Kelp beds off BC’s coast face climate-related challenges, but interventions may help the kelp endure, according to a recent final report from the Undersea Forests project.
The project is a partnership between Simon Fraser University and the Central Coast Indigenous Resource Alliance (CCIRA), which encompasses the four First Nations of BC’s central coast (Heiltsuk , Kitasoo Xai’ xais , Nuxalk and Wuikinuxv Nations.)
It looked at how ocean temperature, wave energy, kelp and herbivores affect the growth of bryozoan, a small sea animal that thrives in warmer temperatures on the blades of kelp. It also explored climate-resilient ways to care for and harvest kelp, an essential coastal resource used for food, fishery and ceremony.
Bryozoans attach to kelp and heavy encrustation can severely damage, sink and kill the plant. On Canada’s East Coast, spread of an invasive bryozoan, fueled by warming sea temperatures, has destroyed up to 98 per cent of kelp biomass in some locations.
The tiny white animal is native to the West Coast, but Coastal Guardian Watchmen from CCIRA member Nations observed a severe outbreak during the marine heat wave, 2014-2016’s “the blob”, that damaged beds of kelp.
“The project addresses a symptom of climate change that affects a key traditional resource for Central Coast First Nations,” says CCIRA Science Coordinator Dr. Alejandro Frid. “Its pairing of knowledge from the Nations and Western science has produced key insights for addressing a formidable problem.”
“The kelp project is a great collaborative effort to gain a better understanding of changes brought on by climate change,” says Mike Reid, aquatics manager at the Heiltsuk Integrated Resource Management Department. “The kelp monitoring is the canary in the coal mine; when there are impacts or increases in bryozoan we can expect other potential issues with other species that use the kelp understory as habitat cover.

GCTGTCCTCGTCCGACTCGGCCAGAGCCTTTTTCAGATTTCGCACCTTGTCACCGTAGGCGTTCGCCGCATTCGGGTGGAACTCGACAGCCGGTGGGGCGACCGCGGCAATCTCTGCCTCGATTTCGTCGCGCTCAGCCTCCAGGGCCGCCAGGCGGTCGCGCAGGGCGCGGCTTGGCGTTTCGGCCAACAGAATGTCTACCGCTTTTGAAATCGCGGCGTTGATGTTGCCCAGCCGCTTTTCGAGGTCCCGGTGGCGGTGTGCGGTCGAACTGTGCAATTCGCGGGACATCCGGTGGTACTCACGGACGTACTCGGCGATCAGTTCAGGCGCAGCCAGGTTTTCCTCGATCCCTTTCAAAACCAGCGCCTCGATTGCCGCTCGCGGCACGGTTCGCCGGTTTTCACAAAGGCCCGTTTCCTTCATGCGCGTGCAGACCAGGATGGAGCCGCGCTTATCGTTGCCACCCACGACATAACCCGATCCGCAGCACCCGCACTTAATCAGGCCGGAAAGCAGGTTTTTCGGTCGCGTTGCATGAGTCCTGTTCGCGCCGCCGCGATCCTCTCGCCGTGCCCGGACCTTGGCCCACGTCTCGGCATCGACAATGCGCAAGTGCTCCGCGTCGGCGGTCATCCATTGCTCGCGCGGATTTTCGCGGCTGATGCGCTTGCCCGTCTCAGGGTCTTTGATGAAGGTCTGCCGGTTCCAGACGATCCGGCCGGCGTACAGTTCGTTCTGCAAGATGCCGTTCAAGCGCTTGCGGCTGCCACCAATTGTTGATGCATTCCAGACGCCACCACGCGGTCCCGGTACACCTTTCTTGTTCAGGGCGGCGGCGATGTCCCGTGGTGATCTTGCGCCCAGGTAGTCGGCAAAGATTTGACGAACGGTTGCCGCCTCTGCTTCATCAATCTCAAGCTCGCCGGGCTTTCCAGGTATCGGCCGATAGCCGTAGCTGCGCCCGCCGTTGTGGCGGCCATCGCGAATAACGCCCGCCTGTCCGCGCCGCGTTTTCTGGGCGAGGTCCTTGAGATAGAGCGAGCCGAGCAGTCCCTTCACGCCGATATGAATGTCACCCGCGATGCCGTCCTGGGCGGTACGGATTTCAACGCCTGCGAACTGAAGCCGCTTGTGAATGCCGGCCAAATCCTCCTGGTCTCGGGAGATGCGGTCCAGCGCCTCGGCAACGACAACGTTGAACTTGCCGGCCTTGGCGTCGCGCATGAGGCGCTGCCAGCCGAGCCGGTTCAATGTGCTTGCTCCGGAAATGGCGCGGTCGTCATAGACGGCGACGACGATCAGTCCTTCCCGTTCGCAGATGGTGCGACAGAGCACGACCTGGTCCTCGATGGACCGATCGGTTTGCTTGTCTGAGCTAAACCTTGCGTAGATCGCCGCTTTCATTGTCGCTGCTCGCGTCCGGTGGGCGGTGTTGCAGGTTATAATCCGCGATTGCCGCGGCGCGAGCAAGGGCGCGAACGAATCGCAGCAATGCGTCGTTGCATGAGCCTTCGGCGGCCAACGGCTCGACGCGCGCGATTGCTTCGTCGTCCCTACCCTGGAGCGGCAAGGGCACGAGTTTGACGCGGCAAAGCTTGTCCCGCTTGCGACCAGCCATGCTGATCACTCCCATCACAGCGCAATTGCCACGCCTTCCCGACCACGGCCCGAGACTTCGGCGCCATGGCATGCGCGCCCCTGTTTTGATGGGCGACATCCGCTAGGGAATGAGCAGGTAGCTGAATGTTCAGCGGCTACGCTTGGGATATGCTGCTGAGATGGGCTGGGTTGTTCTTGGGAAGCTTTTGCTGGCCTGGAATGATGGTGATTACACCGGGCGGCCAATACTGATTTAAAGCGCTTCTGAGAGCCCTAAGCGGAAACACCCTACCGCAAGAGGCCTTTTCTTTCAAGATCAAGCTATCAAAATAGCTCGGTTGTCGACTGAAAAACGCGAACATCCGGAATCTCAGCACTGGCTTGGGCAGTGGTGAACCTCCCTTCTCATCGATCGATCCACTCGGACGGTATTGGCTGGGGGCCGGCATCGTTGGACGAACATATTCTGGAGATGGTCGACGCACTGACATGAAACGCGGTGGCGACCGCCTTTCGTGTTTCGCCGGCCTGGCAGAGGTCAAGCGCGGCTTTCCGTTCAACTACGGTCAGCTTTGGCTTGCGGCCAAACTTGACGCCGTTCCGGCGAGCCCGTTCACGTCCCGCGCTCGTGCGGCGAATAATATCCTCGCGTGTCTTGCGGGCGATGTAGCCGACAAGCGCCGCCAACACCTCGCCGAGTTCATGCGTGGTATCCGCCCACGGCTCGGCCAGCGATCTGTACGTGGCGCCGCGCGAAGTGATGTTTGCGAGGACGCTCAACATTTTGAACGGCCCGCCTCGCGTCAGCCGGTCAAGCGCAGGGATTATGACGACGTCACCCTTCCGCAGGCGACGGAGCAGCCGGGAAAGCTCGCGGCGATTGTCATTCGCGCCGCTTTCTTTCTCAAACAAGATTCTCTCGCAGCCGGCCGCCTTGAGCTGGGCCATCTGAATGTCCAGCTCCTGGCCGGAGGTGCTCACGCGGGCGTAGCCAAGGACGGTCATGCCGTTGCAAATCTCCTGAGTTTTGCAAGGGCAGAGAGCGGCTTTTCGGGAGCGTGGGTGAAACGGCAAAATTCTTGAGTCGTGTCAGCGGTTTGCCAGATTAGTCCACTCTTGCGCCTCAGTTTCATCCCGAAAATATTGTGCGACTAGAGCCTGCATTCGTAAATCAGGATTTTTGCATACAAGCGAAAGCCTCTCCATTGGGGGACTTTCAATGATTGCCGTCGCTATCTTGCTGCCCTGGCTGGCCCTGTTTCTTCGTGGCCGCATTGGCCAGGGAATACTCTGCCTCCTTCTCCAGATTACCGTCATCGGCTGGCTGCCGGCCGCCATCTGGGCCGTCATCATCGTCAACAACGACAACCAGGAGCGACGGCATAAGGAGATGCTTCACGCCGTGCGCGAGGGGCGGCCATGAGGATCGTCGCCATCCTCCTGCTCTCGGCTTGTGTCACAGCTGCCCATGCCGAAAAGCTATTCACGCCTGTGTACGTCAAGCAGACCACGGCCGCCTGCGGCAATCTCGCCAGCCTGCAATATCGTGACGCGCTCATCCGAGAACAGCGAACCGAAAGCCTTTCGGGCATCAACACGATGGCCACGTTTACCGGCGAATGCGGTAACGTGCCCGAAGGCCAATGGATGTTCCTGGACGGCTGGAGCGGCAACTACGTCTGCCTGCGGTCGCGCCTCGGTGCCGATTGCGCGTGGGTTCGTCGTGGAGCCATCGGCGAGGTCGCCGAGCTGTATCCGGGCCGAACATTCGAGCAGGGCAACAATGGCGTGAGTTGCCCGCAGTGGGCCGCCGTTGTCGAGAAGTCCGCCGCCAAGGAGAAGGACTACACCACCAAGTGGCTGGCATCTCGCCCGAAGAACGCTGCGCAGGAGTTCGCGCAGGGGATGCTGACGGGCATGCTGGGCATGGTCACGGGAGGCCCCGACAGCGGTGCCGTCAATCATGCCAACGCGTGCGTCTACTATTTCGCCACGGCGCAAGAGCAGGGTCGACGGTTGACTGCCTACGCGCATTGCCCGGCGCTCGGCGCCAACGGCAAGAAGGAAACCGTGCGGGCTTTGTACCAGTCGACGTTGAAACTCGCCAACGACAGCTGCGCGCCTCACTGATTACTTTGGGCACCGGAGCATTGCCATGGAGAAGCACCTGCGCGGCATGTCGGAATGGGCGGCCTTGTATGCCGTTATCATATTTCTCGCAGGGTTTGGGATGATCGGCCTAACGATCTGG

“Our Coastal Guardian Watchmen are experienced in the state of our ecosystem, and when things are out of place or out of characteristics, such as the increase in bryozoan on the kelp, it is easy for them to see the difference and sound the alarm.”
The June 2021 heat dome, which sent temperatures throughout BC skyrocketing, gave the project an opportunity to see the effects of a heat spike in real time. The Coastal Guardian Watchmen, key co-investigators, took to the water, capturing how the temperature spike affected 10 kelp beds off BC’s Central Coast.
“We co-developed and co-implemented this project with CCIRA, which has allowed us to adapt our research strategies and priorities as we go, leading to knowledge co-creation,” says lead researcher Dr. Danielle Denley, a post-doctoral PICS Scholar with Dr. Anne Salomon’s Coastal Marine Ecology and Conservation Lab.
“The data the Coastal Guardian Watchmen collected have been essential in our emerging understanding of how bryozoan growth on kelp may change under future climate conditions and what that means for the long-term health of kelp beds.”
That data informed results, recently reported to CCIRA and member Nations, that confirm bryozoan growth was greater during periods of warmer sea water temperatures – and the health of the kelp worsened during and just after those warm periods.
The study also found the health of kelp may decline earlier in the season, as warming seawater temperatures lead to earlier seasonal peaks in bryozoan.
However, the kelp beds maintained their size and density from one year to the next during the study. More work is needed to know if this relationship with temperature and recovery is consistent long-term.
The final report recommends strategies to support kelp’s resilience as ocean temperatures continue to rise.
The report suggests harvesting kelp from locally cooler, wave-exposed areas and earlier in the season, avoiding times when bryozoan growth is at its peak.
It also recommends strategically thinning dense kelp beds to increase seawater flow and decrease seawater temperature, making the bed less hospitable to the bryozoan.